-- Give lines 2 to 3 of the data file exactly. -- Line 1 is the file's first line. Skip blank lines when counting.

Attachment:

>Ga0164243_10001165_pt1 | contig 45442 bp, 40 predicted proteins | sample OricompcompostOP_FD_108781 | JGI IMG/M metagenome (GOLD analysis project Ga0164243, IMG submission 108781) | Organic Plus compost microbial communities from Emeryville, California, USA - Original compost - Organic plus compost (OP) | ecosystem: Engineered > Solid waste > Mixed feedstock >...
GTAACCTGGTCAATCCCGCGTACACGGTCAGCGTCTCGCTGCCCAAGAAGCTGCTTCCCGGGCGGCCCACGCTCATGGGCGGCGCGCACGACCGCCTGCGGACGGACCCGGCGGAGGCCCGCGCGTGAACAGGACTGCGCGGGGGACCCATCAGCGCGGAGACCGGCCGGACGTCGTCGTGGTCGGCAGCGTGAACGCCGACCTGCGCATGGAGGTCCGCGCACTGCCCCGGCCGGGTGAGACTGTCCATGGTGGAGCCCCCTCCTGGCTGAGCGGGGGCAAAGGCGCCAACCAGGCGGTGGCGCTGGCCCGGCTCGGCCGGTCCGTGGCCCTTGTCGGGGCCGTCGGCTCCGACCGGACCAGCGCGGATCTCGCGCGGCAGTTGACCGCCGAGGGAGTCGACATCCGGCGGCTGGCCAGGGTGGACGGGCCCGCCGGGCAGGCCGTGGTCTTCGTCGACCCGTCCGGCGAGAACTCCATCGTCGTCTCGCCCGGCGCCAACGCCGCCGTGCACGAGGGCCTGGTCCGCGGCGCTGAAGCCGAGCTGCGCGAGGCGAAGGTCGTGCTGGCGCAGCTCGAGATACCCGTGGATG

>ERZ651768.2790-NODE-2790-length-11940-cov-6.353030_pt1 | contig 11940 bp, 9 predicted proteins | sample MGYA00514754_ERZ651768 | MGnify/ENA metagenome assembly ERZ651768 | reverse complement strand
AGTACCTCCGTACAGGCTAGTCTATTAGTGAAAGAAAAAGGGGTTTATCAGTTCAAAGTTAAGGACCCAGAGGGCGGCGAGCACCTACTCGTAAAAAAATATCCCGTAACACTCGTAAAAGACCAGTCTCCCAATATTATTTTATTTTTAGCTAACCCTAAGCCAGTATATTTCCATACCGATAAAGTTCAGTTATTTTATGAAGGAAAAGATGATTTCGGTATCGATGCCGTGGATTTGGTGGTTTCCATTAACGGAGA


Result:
GTAACCTGGTCAATCCCGCGTACACGGTCAGCGTCTCGCTGCCCAAGAAGCTGCTTCCCGGGCGGCCCACGCTCATGGGCGGCGCGCACGACCGCCTGCGGACGGACCCGGCGGAGGCCCGCGCGTGAACAGGACTGCGCGGGGGACCCATCAGCGCGGAGACCGGCCGGACGTCGTCGTGGTCGGCAGCGTGAACGCCGACCTGCGCATGGAGGTCCGCGCACTGCCCCGGCCGGGTGAGACTGTCCATGGTGGAGCCCCCTCCTGGCTGAGCGGGGGCAAAGGCGCCAACCAGGCGGTGGCGCTGGCCCGGCTCGGCCGGTCCGTGGCCCTTGTCGGGGCCGTCGGCTCCGACCGGACCAGCGCGGATCTCGCGCGGCAGTTGACCGCCGAGGGAGTCGACATCCGGCGGCTGGCCAGGGTGGACGGGCCCGCCGGGCAGGCCGTGGTCTTCGTCGACCCGTCCGGCGAGAACTCCATCGTCGTCTCGCCCGGCGCCAACGCCGCCGTGCACGAGGGCCTGGTCCGCGGCGCTGAAGCCGAGCTGCGCGAGGCGAAGGTCGTGCTGGCGCAGCTCGAGATACCCGTGGATG

>ERZ651768.2790-NODE-2790-length-11940-cov-6.353030_pt1 | contig 11940 bp, 9 predicted proteins | sample MGYA00514754_ERZ651768 | MGnify/ENA metagenome assembly ERZ651768 | reverse complement strand